Getting the Right Answer, Winning the Game

Fascinating philosophical story in Janelle Shane’s book on AI “You Look Like a Thing and I love You”.

Programmers were trying to figure out the optimal strategy in a game of tic-tac-toe with an infinite board, and had programs play each other gazillions of times. It turned out the optimal strategy was to play your second x as far away from the first x as possible. This would cause the machine playing you (you are an AI too in this example) to crash trying to model that huge playing board, and you’d win by forfeit.

It made me think that if you took robots and gave them bodies and asked them to generate the optimal strategy for chess, it might turn out that the optimal strategy is to pick up your pawn, kill your opponent with it, and then place it on the board. Your opponent would forfeit the game due to death.

Is it the optimal strategy really? No! You’d go to prison. And this raises the interesting point that the purpose of chess is not to win. The purpose of chess is to have a good time, build a social relationship with the player, something like that.

And yet the notion that the purpose of chess is not to win is something it’s easy in our society to miss . I think that’s a contingent historical fact. We live in a world where certain people are rewarded for winning games (the game to make money, the game to make the prettiest picture) and are allowed to ignore the actual purpose of these activities.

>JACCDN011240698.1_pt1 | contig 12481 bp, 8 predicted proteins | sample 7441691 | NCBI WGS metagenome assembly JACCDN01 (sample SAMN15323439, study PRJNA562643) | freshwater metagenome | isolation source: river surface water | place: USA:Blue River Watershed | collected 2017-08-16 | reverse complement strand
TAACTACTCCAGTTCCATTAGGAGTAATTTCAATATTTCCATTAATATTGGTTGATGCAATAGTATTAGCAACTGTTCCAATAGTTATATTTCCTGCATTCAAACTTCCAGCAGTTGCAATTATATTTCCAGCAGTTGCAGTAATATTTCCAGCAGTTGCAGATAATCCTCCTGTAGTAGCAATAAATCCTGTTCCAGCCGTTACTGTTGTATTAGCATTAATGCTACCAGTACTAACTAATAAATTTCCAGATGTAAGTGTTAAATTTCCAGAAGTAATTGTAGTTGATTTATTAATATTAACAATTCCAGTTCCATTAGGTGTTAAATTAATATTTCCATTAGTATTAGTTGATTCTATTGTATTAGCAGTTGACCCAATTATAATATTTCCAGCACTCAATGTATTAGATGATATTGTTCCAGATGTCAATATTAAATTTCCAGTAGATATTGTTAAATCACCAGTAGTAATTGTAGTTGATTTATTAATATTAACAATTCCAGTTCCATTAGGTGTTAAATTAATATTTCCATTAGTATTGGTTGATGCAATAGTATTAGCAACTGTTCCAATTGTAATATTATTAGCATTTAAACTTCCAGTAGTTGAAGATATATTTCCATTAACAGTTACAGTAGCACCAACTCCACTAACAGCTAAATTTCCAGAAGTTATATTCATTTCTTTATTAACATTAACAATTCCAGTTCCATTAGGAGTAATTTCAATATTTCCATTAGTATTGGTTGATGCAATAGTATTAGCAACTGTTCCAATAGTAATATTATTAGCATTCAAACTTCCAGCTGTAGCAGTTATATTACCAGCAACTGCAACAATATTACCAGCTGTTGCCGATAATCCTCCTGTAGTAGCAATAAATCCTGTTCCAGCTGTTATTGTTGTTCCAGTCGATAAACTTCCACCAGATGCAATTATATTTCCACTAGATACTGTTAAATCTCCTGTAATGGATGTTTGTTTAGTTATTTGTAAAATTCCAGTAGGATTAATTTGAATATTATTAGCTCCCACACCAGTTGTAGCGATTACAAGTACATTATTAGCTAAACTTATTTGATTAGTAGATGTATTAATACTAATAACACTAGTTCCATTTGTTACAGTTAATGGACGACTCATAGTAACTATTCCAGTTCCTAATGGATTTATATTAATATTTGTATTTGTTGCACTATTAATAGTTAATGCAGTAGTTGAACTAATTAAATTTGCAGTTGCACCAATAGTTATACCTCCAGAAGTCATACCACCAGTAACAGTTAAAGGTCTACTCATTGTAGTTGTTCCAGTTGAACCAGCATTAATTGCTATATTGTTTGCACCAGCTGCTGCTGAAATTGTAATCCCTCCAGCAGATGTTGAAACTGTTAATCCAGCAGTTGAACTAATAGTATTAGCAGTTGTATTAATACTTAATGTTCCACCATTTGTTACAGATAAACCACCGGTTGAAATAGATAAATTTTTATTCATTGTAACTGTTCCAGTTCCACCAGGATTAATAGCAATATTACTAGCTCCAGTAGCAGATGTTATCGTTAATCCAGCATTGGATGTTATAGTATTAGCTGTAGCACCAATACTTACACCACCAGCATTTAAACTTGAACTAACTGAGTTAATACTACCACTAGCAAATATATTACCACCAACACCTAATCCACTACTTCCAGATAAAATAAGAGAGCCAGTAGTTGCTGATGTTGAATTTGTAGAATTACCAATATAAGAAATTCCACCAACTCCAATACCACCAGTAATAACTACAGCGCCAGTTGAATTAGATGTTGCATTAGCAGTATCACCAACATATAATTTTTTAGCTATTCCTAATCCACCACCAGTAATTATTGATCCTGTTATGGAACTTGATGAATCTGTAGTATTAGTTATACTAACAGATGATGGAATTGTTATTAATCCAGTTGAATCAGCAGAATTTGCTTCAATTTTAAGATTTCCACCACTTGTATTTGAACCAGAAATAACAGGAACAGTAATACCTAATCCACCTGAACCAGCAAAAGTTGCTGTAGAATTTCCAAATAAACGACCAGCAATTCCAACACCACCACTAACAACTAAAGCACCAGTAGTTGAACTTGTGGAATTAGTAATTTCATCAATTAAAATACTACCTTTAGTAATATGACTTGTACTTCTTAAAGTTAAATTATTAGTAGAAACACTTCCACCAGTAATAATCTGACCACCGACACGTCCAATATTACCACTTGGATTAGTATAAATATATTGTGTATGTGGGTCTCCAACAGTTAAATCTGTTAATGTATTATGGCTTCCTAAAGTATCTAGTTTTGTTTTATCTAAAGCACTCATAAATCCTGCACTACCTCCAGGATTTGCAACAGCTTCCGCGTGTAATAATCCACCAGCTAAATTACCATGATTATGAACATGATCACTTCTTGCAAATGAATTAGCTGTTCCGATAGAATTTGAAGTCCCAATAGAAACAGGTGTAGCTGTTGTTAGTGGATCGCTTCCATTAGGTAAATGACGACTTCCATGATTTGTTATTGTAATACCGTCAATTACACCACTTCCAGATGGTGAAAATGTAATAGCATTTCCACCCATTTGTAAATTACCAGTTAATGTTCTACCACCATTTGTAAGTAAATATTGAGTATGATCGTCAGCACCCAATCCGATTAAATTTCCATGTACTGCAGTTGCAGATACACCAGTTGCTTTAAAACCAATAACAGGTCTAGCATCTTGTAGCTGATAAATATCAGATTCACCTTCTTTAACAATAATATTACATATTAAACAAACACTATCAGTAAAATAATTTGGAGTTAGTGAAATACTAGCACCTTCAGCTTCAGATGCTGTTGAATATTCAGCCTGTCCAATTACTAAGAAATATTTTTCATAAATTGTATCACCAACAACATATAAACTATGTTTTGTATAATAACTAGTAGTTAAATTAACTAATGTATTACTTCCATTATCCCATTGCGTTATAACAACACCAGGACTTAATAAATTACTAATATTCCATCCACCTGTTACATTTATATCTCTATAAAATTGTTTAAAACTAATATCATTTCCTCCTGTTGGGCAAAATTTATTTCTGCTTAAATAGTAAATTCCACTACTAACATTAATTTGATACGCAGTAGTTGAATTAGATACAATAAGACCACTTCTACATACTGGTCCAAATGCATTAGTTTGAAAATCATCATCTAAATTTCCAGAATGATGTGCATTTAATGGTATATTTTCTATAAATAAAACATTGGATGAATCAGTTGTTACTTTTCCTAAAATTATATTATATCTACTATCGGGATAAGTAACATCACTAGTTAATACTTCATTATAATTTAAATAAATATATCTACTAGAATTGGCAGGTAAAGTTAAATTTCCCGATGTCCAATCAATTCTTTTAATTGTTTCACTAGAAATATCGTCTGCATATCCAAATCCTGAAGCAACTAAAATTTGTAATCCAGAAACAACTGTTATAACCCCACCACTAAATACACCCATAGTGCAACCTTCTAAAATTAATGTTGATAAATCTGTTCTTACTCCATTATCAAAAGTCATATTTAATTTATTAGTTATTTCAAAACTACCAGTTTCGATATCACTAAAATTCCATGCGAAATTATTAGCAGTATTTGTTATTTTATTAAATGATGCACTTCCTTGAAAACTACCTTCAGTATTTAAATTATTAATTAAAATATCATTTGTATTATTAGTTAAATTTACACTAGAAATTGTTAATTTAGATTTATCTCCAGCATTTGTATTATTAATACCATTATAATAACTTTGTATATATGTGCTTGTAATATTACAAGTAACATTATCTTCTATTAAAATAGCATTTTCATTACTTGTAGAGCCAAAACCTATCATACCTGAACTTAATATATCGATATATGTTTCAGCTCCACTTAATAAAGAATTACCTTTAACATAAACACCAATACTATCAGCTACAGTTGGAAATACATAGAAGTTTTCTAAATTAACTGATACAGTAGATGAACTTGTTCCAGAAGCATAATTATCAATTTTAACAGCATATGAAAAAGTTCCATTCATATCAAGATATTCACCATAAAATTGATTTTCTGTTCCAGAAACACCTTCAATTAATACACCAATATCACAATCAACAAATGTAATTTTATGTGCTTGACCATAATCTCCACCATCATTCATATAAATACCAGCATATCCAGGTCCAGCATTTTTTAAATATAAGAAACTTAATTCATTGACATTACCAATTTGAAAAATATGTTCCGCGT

This is true of test-taking also. People are rewarded for getting the right answer on the test. But sometimes the purpose of the test could be better served by giving a different answer, or no answer, or refusing to take the test, or helping everybody in your class get the right answer, so you all get a break.

It’s a similar illusion that comes from a similar social peculiarity — rewarding people for getting the right answer on tests, rather than living well and helping others to do the same.

It’s a bad thing. It’s an interesting example though of how what seem to be big philosophical talking points (eg “the facts don’t care about your feelings”) are actually philosophical mistakes, that follow from prejudices which follow in turn from contingent, not-so-great features of our society.


Doorbell Ditch

Ross was my best friend when we were in kindergarten. We played doorbell ditch. We played doorbell ditch at the creepy house. We rang the doorbell and ran away. Then we came back and rang it again. The door was opened a foot, the hand shot out, dragged Ross in. He didn’t come back. Ross’s parents called the police, people talked to me, but nothing doing, nothing was discovered. Ross’s face was on the milk. What happened? The witches got him, and the witches can talk using the “witch consonants” and befuddle the mind, so the police didn’t catch him. They kept Ross in the atelier and they fed him on the moth hormone; he grew the spineret and he made the cocoon and he came out, winged, fluttering cleaning the dishes from the long table in the hall after the ladies held their dark and terrible Esbat.